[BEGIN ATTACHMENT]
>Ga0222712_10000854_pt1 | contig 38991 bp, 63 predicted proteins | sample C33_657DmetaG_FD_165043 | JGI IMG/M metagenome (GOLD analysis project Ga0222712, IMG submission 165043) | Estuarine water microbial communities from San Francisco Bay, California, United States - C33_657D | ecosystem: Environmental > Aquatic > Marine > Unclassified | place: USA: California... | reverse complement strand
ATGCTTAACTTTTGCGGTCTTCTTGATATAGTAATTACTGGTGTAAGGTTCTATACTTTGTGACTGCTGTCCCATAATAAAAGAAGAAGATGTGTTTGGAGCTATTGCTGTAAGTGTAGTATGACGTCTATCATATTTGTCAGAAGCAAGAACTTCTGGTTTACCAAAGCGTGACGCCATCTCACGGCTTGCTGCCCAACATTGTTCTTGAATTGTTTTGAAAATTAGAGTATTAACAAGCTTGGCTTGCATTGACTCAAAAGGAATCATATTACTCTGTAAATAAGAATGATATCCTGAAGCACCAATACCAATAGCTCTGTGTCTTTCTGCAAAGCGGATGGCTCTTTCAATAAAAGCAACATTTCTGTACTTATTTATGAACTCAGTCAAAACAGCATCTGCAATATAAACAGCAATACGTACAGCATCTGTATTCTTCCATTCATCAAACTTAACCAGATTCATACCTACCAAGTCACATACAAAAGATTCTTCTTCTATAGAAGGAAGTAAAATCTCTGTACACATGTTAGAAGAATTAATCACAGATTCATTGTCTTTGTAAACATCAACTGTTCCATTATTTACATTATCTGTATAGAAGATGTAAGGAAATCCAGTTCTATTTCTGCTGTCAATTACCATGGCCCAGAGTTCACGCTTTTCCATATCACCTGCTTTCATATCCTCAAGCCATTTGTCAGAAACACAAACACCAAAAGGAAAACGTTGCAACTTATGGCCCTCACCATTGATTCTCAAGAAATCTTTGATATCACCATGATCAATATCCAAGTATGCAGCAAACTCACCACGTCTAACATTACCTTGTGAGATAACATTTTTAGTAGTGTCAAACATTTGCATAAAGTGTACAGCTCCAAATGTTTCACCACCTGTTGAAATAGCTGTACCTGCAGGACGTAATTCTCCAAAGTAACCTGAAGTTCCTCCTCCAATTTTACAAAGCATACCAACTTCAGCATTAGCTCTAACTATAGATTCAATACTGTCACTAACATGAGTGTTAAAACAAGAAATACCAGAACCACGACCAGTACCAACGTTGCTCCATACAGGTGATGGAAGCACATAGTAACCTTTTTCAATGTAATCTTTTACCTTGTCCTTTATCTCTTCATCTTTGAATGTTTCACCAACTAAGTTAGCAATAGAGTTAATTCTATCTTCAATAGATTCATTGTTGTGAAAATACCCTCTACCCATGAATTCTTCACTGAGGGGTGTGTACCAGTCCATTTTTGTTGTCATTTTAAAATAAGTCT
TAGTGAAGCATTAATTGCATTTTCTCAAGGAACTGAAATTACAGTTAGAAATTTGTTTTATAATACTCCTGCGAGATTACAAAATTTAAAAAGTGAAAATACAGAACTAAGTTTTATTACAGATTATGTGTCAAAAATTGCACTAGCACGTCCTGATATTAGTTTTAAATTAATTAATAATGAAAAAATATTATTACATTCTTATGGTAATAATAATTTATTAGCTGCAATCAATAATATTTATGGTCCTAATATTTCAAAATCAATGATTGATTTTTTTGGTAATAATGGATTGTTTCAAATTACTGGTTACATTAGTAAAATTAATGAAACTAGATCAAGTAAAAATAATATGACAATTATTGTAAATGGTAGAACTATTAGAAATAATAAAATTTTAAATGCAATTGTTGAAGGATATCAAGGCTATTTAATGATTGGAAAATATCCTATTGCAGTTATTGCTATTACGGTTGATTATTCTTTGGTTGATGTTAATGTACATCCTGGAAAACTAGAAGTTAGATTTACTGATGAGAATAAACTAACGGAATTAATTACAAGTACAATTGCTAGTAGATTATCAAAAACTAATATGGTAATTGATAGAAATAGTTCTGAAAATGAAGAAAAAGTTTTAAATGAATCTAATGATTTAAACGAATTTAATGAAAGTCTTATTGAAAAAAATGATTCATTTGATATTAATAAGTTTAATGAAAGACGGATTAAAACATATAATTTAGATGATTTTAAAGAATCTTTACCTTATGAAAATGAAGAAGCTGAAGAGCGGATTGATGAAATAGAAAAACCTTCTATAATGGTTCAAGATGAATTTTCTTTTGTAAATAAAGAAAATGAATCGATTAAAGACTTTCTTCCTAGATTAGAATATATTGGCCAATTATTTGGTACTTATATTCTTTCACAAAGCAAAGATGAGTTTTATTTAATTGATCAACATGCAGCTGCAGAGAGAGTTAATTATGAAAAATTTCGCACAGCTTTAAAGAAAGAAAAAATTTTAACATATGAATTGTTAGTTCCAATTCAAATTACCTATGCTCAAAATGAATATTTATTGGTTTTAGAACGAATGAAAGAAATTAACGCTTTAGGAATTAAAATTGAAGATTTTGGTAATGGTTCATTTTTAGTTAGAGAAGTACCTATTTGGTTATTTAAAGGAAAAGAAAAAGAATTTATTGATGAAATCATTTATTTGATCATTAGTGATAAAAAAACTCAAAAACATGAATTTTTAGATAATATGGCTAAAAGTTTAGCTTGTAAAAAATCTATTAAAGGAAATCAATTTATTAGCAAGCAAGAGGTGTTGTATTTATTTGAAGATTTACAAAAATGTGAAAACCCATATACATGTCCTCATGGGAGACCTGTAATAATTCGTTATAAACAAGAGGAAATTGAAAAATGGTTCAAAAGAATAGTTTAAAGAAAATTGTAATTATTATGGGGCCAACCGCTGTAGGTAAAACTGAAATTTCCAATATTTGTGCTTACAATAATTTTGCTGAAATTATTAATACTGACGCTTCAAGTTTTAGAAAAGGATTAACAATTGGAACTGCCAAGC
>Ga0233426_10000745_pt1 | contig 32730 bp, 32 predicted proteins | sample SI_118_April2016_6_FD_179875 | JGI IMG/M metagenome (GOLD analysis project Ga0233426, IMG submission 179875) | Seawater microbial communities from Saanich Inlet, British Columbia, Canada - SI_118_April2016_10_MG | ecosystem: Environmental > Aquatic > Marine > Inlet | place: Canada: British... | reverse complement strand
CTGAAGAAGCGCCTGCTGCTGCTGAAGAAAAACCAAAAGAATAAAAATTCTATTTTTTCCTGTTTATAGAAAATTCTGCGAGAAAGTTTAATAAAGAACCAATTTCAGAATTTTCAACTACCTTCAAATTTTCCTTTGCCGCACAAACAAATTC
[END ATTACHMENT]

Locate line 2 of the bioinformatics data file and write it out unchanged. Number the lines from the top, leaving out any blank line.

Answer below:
ATGCTTAACTTTTGCGGTCTTCTTGATATAGTAATTACTGGTGTAAGGTTCTATACTTTGTGACTGCTGTCCCATAATAAAAGAAGAAGATGTGTTTGGAGCTATTGCTGTAAGTGTAGTATGACGTCTATCATATTTGTCAGAAGCAAGAACTTCTGGTTTACCAAAGCGTGACGCCATCTCACGGCTTGCTGCCCAACATTGTTCTTGAATTGTTTTGAAAATTAGAGTATTAACAAGCTTGGCTTGCATTGACTCAAAAGGAATCATATTACTCTGTAAATAAGAATGATATCCTGAAGCACCAATACCAATAGCTCTGTGTCTTTCTGCAAAGCGGATGGCTCTTTCAATAAAAGCAACATTTCTGTACTTATTTATGAACTCAGTCAAAACAGCATCTGCAATATAAACAGCAATACGTACAGCATCTGTATTCTTCCATTCATCAAACTTAACCAGATTCATACCTACCAAGTCACATACAAAAGATTCTTCTTCTATAGAAGGAAGTAAAATCTCTGTACACATGTTAGAAGAATTAATCACAGATTCATTGTCTTTGTAAACATCAACTGTTCCATTATTTACATTATCTGTATAGAAGATGTAAGGAAATCCAGTTCTATTTCTGCTGTCAATTACCATGGCCCAGAGTTCACGCTTTTCCATATCACCTGCTTTCATATCCTCAAGCCATTTGTCAGAAACACAAACACCAAAAGGAAAACGTTGCAACTTATGGCCCTCACCATTGATTCTCAAGAAATCTTTGATATCACCATGATCAATATCCAAGTATGCAGCAAACTCACCACGTCTAACATTACCTTGTGAGATAACATTTTTAGTAGTGTCAAACATTTGCATAAAGTGTACAGCTCCAAATGTTTCACCACCTGTTGAAATAGCTGTACCTGCAGGACGTAATTCTCCAAAGTAACCTGAAGTTCCTCCTCCAATTTTACAAAGCATACCAACTTCAGCATTAGCTCTAACTATAGATTCAATACTGTCACTAACATGAGTGTTAAAACAAGAAATACCAGAACCACGACCAGTACCAACGTTGCTCCATACAGGTGATGGAAGCACATAGTAACCTTTTTCAATGTAATCTTTTACCTTGTCCTTTATCTCTTCATCTTTGAATGTTTCACCAACTAAGTTAGCAATAGAGTTAATTCTATCTTCAATAGATTCATTGTTGTGAAAATACCCTCTACCCATGAATTCTTCACTGAGGGGTGTGTACCAGTCCATTTTTGTTGTCATTTTAAAATAAGTCT